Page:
Ernest Hemingway was known for his love for fishing as much as he was known for his literary work. An early riser, Hemingway always wrote as soon as he woke up. When asked about his writing habit, the author of The Old Man and the Sea is known to have said: “When I am working on a book or a story I write every morning as soon after first light as possible. There is no one to disturb you and it is cool or cold and you come to your work and warm as you write… You have started at six in the morning, say, and may go on until noon or be through before that.” Founding father of the Theory of Evolution Charles Darwin spent only five hours a day doing research. Even today, Stephen King writes about 2,000 words per day. Though these prominent men did not spend all their time at work, they were considered to be highly productive.
Creative minds like Darwin, Hemingway and King had mastered the art of productivity much before it found a place in management books and became corporate jargon. In fact, Mark Twain had once said: “The secret of getting ahead is getting started. The secret of getting started is breaking your complex overwhelming tasks into small manageable tasks, and then starting with the first one.”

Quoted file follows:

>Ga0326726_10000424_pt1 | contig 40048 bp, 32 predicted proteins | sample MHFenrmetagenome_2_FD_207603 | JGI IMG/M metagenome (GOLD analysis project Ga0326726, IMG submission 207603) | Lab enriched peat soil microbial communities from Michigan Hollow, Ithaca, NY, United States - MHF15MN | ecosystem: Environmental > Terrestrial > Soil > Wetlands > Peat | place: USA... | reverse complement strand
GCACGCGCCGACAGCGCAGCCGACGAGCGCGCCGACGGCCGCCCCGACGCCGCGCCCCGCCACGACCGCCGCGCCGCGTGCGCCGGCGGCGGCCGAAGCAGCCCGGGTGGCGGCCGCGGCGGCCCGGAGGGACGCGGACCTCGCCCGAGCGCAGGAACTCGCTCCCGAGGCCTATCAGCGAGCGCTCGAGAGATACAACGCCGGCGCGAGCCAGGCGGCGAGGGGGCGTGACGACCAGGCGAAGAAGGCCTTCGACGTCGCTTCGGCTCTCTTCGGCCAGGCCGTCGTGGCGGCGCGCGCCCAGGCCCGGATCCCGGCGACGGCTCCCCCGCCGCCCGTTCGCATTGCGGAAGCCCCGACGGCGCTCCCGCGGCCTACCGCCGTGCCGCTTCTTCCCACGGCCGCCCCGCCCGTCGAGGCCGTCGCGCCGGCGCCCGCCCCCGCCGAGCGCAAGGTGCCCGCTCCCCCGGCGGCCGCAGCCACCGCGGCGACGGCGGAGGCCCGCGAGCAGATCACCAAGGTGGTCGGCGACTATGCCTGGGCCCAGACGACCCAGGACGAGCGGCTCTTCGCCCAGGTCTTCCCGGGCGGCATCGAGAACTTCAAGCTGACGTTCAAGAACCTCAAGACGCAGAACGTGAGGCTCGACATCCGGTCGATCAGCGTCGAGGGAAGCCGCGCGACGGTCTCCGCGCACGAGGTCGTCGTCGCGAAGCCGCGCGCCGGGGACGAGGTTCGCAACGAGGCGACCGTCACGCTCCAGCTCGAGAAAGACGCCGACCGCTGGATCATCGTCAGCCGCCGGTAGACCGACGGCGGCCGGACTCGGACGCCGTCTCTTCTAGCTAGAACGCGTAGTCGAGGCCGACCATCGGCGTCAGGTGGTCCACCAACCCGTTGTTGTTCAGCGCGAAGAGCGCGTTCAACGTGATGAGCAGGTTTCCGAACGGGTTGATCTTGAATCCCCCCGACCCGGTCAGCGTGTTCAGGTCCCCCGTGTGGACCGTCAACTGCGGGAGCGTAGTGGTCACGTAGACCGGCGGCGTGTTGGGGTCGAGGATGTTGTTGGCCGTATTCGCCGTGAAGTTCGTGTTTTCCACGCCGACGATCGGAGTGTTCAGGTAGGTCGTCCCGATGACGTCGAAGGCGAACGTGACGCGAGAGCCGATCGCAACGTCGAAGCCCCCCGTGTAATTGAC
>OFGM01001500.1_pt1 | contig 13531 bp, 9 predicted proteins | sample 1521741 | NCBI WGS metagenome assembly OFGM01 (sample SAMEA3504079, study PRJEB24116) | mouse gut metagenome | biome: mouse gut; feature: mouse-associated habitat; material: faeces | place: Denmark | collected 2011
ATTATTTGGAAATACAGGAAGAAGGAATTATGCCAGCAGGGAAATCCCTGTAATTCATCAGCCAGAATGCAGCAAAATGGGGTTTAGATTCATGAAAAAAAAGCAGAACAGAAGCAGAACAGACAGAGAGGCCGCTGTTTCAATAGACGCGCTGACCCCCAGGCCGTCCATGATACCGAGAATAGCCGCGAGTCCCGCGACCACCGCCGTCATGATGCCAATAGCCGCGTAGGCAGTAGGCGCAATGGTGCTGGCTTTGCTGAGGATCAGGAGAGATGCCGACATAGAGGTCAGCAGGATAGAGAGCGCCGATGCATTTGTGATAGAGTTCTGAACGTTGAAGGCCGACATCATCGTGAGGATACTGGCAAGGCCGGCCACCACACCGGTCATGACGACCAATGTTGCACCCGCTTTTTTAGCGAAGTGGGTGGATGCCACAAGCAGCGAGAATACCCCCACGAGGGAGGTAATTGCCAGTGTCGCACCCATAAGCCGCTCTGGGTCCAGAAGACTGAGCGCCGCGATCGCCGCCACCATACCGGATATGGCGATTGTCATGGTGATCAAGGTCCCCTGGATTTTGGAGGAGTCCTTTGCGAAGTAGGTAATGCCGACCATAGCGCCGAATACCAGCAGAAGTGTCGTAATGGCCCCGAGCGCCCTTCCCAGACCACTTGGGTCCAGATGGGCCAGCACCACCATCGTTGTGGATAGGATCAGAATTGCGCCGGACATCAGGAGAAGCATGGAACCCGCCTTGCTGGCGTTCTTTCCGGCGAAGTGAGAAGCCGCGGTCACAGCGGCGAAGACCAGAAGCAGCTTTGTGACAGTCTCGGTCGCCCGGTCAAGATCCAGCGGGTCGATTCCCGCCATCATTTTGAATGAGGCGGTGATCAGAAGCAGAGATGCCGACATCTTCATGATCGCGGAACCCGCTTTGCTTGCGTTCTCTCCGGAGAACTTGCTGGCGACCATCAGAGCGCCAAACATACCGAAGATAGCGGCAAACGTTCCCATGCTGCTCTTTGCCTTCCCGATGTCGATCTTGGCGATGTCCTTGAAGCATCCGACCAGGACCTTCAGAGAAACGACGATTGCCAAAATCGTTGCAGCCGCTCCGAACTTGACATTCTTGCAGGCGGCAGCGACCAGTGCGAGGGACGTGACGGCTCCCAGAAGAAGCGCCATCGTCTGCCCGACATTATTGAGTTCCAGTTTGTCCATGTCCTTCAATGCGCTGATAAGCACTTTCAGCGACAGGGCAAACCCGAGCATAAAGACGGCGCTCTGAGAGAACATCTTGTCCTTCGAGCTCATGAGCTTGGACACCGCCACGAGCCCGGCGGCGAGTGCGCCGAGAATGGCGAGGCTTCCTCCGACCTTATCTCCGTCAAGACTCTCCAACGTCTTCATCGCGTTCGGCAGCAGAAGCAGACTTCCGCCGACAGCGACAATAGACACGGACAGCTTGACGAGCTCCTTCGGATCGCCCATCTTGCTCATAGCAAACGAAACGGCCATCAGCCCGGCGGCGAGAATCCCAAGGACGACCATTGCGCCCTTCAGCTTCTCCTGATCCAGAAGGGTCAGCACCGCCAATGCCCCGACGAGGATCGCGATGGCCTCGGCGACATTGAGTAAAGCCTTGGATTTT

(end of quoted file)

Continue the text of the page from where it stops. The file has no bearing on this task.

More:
The mind is ambitious in making plans but very few of these are translated into actions. Everyone strives to be better, to give a 100 percent to the tasks taken up, but many of us struggle to bring it to completion.
Successful people realise their plans through actions. More often than not, it’s the failure to understand the difference between the goal and its accomplishment. Action begets results.